Perhaps stung by the widespread criticism of the way he treated data in his original FT op-ed piece, Professor Niall Ferguson has had another go. This new piece is distinctly better than the original. For example, he now acknowledges that “From 2010 to 2015, average inflation-adjusted weekly earnings fell more than under any postwar government.” Let me focus here on his central claim, which is that the economy did far better than Keynesians had predicted, and that Keynesians have refused to acknowledge this. (There are some other problematic points in the piece, but they are largely distractions from the main idea.)
Rather than get into the pointless business of comparing quotes, let us do this the academic way, which is to see what the Keynesian model says. Recall this is the model that pretty well all central banks use to regulate the economy. Everyone agrees that UK austerity was at its most intense in the first two years of Osborne’s Chancellorship. The UK Office of Budget Responsibility, which does the number crunching for Osborne, calculates using standard (although conservative in the current context) Keynesian multipliers that austerity in those first two years reduced GDP growth by 1% in each year. That is the basis for my calculation that austerity cost the average UK household at least the equivalent of £4,000. The OBR also calculate that overall UK austerity had no significant impact on growth in subsequent years.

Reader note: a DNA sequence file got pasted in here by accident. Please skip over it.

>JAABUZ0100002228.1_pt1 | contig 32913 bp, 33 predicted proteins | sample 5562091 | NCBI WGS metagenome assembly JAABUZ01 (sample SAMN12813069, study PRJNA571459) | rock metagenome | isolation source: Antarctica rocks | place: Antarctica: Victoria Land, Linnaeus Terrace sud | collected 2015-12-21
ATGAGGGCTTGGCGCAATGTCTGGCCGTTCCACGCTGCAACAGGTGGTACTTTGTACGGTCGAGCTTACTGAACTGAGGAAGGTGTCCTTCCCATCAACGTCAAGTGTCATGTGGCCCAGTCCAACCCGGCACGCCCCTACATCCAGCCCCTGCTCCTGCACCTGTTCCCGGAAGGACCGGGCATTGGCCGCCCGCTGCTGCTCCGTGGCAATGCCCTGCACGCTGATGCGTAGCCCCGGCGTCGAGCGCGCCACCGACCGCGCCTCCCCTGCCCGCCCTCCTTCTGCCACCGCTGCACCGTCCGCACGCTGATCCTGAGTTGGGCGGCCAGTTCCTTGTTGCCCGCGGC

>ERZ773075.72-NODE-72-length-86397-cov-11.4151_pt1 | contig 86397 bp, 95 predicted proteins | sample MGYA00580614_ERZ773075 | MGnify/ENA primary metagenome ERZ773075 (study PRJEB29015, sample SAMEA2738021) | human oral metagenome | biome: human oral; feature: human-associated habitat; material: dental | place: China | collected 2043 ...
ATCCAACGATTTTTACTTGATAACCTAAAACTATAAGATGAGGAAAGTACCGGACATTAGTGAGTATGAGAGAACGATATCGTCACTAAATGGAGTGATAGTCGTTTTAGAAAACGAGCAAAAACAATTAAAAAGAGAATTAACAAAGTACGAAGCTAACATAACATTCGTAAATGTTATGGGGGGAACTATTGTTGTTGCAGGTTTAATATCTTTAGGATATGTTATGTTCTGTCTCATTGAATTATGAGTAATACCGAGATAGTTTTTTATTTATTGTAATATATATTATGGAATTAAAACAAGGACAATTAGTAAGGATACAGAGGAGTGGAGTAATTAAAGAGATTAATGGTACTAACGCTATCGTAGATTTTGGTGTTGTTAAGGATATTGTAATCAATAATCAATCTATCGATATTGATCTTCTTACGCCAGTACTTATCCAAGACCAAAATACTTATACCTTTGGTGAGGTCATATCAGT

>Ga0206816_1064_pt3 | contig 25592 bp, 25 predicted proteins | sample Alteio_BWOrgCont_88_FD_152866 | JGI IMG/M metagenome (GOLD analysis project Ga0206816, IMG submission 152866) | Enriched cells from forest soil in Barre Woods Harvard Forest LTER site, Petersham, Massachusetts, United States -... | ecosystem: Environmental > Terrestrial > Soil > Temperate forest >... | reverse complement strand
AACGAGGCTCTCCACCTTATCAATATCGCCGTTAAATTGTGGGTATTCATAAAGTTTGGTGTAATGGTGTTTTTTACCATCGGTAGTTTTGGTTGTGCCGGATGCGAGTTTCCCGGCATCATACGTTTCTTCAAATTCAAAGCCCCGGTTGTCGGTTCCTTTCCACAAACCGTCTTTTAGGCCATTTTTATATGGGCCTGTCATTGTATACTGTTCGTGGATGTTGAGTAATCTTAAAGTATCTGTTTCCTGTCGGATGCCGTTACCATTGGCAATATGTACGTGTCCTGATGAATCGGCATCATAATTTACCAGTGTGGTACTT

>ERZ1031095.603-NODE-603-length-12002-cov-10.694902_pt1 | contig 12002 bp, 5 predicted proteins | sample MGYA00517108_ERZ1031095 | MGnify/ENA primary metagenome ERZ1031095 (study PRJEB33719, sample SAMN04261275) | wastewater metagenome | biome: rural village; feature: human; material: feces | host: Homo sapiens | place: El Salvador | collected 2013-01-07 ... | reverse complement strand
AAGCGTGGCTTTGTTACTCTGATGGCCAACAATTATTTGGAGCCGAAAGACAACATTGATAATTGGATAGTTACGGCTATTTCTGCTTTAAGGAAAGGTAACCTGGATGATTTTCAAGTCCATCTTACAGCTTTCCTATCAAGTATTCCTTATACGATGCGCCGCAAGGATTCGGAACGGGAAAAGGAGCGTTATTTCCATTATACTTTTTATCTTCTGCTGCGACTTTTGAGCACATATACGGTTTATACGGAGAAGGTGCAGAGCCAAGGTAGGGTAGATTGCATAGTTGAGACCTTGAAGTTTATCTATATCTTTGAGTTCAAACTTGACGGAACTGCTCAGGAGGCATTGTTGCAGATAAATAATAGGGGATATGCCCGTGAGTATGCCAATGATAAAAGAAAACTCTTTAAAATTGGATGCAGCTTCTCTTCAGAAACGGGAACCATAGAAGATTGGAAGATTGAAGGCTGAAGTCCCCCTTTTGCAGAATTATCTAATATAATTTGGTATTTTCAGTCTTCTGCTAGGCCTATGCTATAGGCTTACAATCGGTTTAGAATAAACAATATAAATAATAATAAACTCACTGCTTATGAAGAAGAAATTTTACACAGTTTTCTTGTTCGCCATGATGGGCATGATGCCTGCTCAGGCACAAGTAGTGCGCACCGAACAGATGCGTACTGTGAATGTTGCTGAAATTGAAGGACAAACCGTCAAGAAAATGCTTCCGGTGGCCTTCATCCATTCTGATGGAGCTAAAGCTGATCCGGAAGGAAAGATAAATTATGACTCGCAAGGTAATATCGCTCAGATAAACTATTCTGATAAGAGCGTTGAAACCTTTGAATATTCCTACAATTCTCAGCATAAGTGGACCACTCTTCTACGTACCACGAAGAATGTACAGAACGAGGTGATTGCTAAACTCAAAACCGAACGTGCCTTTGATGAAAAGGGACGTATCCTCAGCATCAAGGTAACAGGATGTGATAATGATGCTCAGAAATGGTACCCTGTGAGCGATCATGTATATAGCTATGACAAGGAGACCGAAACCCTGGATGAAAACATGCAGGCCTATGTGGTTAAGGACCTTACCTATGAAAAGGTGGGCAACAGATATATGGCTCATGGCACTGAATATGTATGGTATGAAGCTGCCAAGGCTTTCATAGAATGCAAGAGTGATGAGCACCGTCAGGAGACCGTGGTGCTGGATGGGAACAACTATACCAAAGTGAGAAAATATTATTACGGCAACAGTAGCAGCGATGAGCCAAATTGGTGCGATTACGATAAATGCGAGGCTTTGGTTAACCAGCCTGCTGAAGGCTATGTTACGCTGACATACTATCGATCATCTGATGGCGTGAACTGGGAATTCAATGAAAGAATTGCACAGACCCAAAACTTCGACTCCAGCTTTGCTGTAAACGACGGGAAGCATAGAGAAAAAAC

Does the data show that Keynesian assessment is clearly wrong? Ferguson includes an IMF chart in his article, and I commend the fact that it uses GDP per head. Unfortunately it also includes a forecast, which is as reliable as most macro forecasts, so just focus on the part that is data. In 2011 and 2012 the UK flat lined, and only started recovering when the drag imposed by austerity came to an end. This is entirely consistent with my and the OBR’s analysis. (For the record, I also said three years ago that we would see a recovery in subsequent years.) Anti-Keynesians like to point to UK growth from 2013 onwards being healthy compared to other countries, but this is also entirely consistent with Keynesian analysis, because if you look at underlying primary balances UK fiscal austerity was much weaker in those years than in the US or the Eurozone.
|General government underlying primary balances: source OECD Economic Outlook|
In a way Ferguson acknowledges all this, because he lists other potential reasons why UK growth might have been weak in those early years. Fair enough, except that his central claim is that the numbers show the Keynesian analysis of austerity is wrong. But his chart shows that the numbers are in fact completely consistent with the Keynesian story. That does not prove the Keynesian story is right, but it sure does not show it is wrong!
Macroeconomics is a messy subject, because there are always so many things going on. For this reason the impact of policy is often not immediately apparent in the data, and some econometrics is required to sort things out. The unusual feature of the last few years across the UK and Eurozone is that events have largely followed the Keynesian script - no econometrics required. An election result does not change this fact.